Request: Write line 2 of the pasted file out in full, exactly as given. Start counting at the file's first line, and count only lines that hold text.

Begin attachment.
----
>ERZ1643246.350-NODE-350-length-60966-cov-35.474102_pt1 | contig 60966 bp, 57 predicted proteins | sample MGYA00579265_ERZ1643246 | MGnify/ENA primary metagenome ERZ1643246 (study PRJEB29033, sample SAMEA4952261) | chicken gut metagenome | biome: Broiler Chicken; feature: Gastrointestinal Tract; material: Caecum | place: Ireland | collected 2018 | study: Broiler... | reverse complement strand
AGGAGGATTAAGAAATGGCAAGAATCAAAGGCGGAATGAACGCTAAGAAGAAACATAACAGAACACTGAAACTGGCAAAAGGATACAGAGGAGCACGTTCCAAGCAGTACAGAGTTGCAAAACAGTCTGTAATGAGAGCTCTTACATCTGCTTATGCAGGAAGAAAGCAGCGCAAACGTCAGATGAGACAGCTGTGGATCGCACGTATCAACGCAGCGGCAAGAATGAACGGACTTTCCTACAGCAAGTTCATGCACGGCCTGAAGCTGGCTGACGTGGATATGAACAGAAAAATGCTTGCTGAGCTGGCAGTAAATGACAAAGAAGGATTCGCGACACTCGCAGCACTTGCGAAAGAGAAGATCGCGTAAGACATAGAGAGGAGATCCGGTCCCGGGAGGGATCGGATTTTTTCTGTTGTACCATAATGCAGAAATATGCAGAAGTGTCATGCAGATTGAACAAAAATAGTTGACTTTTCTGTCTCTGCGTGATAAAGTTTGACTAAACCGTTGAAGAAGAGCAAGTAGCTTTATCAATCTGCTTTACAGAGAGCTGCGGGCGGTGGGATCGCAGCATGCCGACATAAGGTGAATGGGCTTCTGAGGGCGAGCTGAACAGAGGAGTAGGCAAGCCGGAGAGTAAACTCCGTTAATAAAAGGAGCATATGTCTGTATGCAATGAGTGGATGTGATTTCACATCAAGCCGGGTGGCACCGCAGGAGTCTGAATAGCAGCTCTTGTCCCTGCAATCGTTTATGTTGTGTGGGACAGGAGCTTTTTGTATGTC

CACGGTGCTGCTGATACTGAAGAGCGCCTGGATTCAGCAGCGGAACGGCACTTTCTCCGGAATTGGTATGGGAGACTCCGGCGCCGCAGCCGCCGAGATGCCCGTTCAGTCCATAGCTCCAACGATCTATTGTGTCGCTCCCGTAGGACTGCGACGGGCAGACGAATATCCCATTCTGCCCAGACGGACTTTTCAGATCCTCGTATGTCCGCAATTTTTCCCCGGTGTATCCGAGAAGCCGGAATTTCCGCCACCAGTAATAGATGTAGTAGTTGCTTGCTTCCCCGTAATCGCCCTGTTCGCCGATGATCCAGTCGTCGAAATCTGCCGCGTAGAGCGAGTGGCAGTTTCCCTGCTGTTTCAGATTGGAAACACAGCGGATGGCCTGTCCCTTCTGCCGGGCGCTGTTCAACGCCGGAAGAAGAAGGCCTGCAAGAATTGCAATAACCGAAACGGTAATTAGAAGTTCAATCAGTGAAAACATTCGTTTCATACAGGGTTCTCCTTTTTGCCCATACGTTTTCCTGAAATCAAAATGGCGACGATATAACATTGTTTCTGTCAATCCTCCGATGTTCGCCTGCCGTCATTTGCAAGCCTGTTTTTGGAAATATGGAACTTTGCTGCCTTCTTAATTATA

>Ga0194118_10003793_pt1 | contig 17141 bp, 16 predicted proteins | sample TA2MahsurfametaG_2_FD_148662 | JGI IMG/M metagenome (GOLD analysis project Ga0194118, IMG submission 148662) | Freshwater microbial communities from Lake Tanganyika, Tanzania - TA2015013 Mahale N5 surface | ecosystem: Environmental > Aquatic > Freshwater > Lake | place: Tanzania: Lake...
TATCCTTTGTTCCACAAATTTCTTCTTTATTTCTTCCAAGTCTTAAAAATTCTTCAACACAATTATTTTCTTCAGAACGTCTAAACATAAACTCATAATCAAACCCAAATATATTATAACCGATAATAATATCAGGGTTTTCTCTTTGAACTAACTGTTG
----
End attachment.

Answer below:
AGGAGGATTAAGAAATGGCAAGAATCAAAGGCGGAATGAACGCTAAGAAGAAACATAACAGAACACTGAAACTGGCAAAAGGATACAGAGGAGCACGTTCCAAGCAGTACAGAGTTGCAAAACAGTCTGTAATGAGAGCTCTTACATCTGCTTATGCAGGAAGAAAGCAGCGCAAACGTCAGATGAGACAGCTGTGGATCGCACGTATCAACGCAGCGGCAAGAATGAACGGACTTTCCTACAGCAAGTTCATGCACGGCCTGAAGCTGGCTGACGTGGATATGAACAGAAAAATGCTTGCTGAGCTGGCAGTAAATGACAAAGAAGGATTCGCGACACTCGCAGCACTTGCGAAAGAGAAGATCGCGTAAGACATAGAGAGGAGATCCGGTCCCGGGAGGGATCGGATTTTTTCTGTTGTACCATAATGCAGAAATATGCAGAAGTGTCATGCAGATTGAACAAAAATAGTTGACTTTTCTGTCTCTGCGTGATAAAGTTTGACTAAACCGTTGAAGAAGAGCAAGTAGCTTTATCAATCTGCTTTACAGAGAGCTGCGGGCGGTGGGATCGCAGCATGCCGACATAAGGTGAATGGGCTTCTGAGGGCGAGCTGAACAGAGGAGTAGGCAAGCCGGAGAGTAAACTCCGTTAATAAAAGGAGCATATGTCTGTATGCAATGAGTGGATGTGATTTCACATCAAGCCGGGTGGCACCGCAGGAGTCTGAATAGCAGCTCTTGTCCCTGCAATCGTTTATGTTGTGTGGGACAGGAGCTTTTTGTATGTC